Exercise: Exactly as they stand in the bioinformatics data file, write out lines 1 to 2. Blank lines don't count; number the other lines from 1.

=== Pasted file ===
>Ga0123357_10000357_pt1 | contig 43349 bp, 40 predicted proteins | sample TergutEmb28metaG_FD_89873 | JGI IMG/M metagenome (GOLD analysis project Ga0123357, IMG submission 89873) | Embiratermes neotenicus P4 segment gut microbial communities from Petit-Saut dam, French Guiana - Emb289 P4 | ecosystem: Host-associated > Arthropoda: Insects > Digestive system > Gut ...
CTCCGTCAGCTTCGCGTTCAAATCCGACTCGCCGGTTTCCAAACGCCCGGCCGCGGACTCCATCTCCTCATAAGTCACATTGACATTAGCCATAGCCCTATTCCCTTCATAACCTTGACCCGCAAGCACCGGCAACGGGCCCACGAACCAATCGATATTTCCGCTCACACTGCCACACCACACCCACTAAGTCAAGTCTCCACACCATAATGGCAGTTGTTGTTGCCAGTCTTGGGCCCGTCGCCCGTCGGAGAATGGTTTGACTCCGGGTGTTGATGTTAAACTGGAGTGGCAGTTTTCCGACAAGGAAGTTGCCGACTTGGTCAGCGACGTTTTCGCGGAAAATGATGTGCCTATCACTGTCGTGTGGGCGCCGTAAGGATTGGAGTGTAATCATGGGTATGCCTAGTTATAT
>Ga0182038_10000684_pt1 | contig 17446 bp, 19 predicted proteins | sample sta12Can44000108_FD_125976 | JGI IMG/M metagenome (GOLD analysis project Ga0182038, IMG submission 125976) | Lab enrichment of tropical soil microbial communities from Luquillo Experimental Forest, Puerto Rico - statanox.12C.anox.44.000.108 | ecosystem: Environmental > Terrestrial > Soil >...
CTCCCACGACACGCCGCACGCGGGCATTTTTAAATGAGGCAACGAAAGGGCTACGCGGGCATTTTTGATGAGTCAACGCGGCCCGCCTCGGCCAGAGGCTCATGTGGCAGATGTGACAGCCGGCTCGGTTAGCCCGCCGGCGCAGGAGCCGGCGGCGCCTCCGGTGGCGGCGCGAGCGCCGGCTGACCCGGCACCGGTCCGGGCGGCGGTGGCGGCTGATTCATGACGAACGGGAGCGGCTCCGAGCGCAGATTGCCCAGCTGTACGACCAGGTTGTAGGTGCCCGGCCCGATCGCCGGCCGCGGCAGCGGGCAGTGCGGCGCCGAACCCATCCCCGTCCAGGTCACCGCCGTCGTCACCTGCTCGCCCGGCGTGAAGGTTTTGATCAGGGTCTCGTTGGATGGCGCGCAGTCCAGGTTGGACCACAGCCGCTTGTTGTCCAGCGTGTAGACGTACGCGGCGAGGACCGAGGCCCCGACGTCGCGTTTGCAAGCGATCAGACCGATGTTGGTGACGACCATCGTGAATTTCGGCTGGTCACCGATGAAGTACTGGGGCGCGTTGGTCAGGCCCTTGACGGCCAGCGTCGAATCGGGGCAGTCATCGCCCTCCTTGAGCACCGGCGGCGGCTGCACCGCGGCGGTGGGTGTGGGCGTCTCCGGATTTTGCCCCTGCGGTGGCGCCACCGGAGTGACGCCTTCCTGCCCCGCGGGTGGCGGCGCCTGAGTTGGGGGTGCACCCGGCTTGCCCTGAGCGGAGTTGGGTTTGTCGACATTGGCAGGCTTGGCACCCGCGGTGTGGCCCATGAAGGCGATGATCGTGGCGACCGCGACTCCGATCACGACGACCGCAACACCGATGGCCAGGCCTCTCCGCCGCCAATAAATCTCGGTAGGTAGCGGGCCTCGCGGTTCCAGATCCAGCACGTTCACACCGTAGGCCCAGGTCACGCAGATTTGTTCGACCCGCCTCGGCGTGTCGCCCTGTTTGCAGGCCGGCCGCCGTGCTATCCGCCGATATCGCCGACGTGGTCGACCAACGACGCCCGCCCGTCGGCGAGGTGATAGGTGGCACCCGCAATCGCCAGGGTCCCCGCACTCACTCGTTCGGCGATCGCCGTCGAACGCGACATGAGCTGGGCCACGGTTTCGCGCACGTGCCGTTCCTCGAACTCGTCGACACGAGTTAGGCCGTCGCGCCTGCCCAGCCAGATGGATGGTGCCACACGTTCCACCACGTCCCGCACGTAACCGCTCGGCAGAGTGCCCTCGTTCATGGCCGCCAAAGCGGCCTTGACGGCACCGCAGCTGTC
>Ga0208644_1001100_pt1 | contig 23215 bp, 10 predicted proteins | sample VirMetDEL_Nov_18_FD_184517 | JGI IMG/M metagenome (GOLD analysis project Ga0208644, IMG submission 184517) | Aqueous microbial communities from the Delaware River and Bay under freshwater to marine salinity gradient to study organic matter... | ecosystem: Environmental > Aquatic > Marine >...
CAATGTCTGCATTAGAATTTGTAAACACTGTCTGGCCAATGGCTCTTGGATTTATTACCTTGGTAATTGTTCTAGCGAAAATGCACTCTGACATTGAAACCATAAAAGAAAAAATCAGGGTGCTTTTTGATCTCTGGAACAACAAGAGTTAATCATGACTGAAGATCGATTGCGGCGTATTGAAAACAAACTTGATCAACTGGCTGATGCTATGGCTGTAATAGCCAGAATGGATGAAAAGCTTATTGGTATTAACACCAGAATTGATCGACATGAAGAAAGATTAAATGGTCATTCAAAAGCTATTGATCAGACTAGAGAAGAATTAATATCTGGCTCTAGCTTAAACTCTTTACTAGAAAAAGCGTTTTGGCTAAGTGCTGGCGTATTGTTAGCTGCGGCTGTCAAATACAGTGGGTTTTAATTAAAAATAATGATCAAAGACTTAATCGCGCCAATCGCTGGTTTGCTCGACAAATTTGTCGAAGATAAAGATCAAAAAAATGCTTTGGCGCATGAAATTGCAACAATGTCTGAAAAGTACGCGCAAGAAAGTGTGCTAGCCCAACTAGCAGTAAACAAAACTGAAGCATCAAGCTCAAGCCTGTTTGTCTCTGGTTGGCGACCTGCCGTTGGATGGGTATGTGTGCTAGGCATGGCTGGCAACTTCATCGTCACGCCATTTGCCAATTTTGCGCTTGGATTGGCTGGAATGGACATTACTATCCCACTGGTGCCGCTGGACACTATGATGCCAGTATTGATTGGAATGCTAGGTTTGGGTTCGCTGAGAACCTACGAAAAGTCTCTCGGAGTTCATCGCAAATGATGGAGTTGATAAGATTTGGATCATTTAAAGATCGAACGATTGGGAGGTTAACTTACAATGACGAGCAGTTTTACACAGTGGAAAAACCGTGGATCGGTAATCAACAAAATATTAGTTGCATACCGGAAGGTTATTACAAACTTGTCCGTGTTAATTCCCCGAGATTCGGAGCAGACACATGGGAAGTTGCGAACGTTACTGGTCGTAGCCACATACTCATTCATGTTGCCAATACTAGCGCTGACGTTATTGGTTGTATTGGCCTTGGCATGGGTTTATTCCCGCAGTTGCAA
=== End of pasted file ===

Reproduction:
>Ga0123357_10000357_pt1 | contig 43349 bp, 40 predicted proteins | sample TergutEmb28metaG_FD_89873 | JGI IMG/M metagenome (GOLD analysis project Ga0123357, IMG submission 89873) | Embiratermes neotenicus P4 segment gut microbial communities from Petit-Saut dam, French Guiana - Emb289 P4 | ecosystem: Host-associated > Arthropoda: Insects > Digestive system > Gut ...
CTCCGTCAGCTTCGCGTTCAAATCCGACTCGCCGGTTTCCAAACGCCCGGCCGCGGACTCCATCTCCTCATAAGTCACATTGACATTAGCCATAGCCCTATTCCCTTCATAACCTTGACCCGCAAGCACCGGCAACGGGCCCACGAACCAATCGATATTTCCGCTCACACTGCCACACCACACCCACTAAGTCAAGTCTCCACACCATAATGGCAGTTGTTGTTGCCAGTCTTGGGCCCGTCGCCCGTCGGAGAATGGTTTGACTCCGGGTGTTGATGTTAAACTGGAGTGGCAGTTTTCCGACAAGGAAGTTGCCGACTTGGTCAGCGACGTTTTCGCGGAAAATGATGTGCCTATCACTGTCGTGTGGGCGCCGTAAGGATTGGAGTGTAATCATGGGTATGCCTAGTTATAT